Ireland's sports tech squad is hitting form as investment flows

It is time to ‘accelerate’ as companies such as Kitman Labs and Output Sports secure new funding.

By Jonathan Keane Reporter, Fora

SPORTS TECHNOLOGY IN Ireland is having a moment if the investor cheques are anything to go by.

This week Kitman Labs, the Dublin-based sports data analytics startup, announced that it had received funding from the venture arm of Sony. According to company filings, the investment from the Sony Innovation Fund is for €439,000.

Chief executive Stephen Smith told Fora that the investment was part of Kitman’s previously announced $5.1 million funding round last year but Sony’s name was not disclosed at the time.

Smith, a former conditioning coach for Leinster Rugby, founded Kitman Labs in 2012 to merge his knowledge of sports performance with the opportunity that data generated by the likes of sensors and wearables was presenting. Its clients include English Premier League sides, professional rugby teams and US franchises. 

The startup has raised a total of $20 million from investors including Blue Run Ventures and Sony’s participation is another vote of confidence in the startup’s technology from a major international player.

“From our perspective, we are looking for major global strategic partners that can help us to continue to grow and expand all over the world,” Smith said. “There are few companies with the reach of Sony.”

The Sony Innovation Fund was launched in 2016 by the Japanese electronics giant to invest in IoT, artificial intelligence and robotics startups. Its portfolio includes wearables startup Lynq and Belgian biopharmaceutical firm Promethera Biosciences.

4973931 Stephen Smith
Source: YouTube/Kitman Labs

“They don’t look at us as a sports company, they look at us as a data company. They look at the world of performance and the world of health and how both of those are converging,” Smith said.

Affiliation with Sony gives Kitman a unique advantage to benefit from the Japanese multinational’s vast reach globally, he added.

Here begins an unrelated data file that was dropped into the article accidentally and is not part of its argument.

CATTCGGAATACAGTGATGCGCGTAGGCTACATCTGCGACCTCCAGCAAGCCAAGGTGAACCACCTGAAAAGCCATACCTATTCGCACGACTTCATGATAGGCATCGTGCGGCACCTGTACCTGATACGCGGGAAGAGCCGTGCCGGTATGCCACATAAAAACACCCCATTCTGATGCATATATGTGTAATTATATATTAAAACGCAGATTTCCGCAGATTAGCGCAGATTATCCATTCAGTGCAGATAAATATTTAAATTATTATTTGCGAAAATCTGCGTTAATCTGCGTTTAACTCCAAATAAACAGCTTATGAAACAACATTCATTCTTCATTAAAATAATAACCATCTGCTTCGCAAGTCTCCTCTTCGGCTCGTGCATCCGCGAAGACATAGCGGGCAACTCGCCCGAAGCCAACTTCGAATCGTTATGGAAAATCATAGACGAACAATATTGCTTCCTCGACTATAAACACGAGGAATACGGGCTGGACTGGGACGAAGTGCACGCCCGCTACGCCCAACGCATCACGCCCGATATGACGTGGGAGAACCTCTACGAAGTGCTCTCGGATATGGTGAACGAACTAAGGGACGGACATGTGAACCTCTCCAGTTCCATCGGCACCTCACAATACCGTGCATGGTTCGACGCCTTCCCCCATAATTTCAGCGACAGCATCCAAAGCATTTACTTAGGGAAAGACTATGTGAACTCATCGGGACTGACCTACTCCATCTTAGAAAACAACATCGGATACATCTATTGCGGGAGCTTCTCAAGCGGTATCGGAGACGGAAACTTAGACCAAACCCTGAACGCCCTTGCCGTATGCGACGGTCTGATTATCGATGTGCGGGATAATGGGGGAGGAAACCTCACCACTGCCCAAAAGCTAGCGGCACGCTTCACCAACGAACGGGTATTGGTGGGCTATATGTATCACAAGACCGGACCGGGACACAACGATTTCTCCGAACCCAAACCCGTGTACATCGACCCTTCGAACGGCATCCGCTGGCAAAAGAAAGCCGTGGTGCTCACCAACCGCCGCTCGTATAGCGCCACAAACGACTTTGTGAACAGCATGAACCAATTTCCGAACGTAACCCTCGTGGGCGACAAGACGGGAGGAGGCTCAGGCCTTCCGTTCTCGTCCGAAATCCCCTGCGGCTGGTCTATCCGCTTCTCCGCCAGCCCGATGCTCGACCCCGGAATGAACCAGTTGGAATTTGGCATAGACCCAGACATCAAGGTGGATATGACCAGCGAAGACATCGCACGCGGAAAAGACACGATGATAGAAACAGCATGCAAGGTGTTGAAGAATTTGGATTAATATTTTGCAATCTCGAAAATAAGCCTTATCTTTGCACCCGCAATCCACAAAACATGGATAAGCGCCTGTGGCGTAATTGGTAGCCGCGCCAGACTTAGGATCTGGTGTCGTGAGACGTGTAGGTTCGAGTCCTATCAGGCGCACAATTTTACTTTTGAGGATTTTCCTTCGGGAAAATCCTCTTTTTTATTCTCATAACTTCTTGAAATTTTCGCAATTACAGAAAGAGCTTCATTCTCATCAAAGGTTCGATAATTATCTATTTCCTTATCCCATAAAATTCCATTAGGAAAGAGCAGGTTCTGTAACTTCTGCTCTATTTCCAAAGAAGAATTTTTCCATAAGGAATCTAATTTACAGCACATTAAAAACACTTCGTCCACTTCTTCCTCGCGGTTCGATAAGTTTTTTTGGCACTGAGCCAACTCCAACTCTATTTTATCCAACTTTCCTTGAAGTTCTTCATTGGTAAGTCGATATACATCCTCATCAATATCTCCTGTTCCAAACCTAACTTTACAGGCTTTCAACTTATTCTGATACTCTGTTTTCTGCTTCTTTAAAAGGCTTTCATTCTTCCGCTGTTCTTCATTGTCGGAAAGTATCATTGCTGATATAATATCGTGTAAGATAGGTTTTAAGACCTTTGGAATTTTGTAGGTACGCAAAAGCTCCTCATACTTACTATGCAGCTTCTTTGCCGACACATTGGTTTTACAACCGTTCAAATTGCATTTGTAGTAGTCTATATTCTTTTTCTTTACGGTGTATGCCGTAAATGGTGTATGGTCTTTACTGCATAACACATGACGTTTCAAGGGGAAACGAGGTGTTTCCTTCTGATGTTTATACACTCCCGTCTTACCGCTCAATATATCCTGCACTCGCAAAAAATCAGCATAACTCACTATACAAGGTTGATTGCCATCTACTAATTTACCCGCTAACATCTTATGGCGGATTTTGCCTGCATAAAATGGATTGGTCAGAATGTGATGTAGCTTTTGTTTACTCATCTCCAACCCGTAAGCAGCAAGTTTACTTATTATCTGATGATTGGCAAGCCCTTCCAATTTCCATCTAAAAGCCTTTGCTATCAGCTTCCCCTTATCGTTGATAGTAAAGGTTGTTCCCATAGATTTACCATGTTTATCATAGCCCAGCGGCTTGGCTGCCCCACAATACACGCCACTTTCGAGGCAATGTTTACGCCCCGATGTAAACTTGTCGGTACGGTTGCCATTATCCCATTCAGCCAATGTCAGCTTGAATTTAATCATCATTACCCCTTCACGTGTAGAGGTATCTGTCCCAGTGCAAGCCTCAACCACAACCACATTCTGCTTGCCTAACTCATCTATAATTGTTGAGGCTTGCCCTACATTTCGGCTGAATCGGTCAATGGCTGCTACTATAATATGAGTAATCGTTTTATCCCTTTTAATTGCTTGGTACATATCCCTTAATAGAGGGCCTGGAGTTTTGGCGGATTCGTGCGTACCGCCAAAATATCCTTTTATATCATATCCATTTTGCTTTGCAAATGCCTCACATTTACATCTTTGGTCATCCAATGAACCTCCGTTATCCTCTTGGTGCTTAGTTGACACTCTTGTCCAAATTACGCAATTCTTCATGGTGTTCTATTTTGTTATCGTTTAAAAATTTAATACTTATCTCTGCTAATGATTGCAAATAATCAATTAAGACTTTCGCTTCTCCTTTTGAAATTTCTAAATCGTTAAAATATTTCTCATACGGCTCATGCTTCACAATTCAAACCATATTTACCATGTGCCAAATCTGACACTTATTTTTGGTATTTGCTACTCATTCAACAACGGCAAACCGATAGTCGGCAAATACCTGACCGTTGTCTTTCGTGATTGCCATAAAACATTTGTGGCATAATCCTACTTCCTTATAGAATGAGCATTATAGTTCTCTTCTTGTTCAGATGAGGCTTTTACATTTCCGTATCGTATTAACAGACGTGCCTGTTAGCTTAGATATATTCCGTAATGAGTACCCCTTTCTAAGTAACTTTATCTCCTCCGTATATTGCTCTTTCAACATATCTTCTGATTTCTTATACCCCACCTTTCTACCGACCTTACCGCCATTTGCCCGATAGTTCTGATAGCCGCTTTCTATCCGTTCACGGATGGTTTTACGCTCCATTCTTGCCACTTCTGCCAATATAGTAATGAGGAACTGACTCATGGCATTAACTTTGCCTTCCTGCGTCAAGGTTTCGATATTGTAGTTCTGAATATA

“When Sony goes and develops a new piece of technology, it doesn’t just impact Japan, it impacts the entire world … few people would have the ability like a Sony to do something like that.”

It marks a busy few weeks to start 2020 for Kitman Labs. Earlier in February, it acquired British athlete data management firm The Sports Office to strengthen its chops in sports data science.

In January, Fora reported that Kitman Labs was planning on doubling its staff to 88 this year in Dublin and its international office.

“We think there’s a phenomenal opportunity to push forward in this industry and start to accelerate,” Smith said.

Money flow

Output Sports, another Dublin sports data company raised €1.3 million this month from Irish funds Elkstone Ventures and University Bridge as well as Irish rugby international Dan Leavy.

The startup develops wearable sensors for athletes and sports teams to track and monitor their strength training. Athletes wear the sensors to gather data on their performance or they are placed on equipment like weights.

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Source: Output Sports

According to Output Sports, its tools are addressing a gap in wearables for strength training where a lot of the existing products focus on cardiovascular performance.

Recent funding trends in Ireland mirror global trends in venture capital money flowing into sports tech.

The popularity of fitness tracks over the past decade has opened doors for more sensors and wearables for health, fitness and performance, and investors have noticed.

A November 2019 report from analysis firm SportsTechX showed that $12.6 billion has been invested in sports tech funding rounds since 2014.

Elsewhere in Ireland, Galway’s Orreco, which monitors athletes’ health data, has raised over $4 million, including an investment last year from golfer Graeme McDowell.

It has seen particular traction among NBA basketball teams. Recently basketball hall of famer Joe Dumars, who played for the Detroit Pistons, joined the company’s board.

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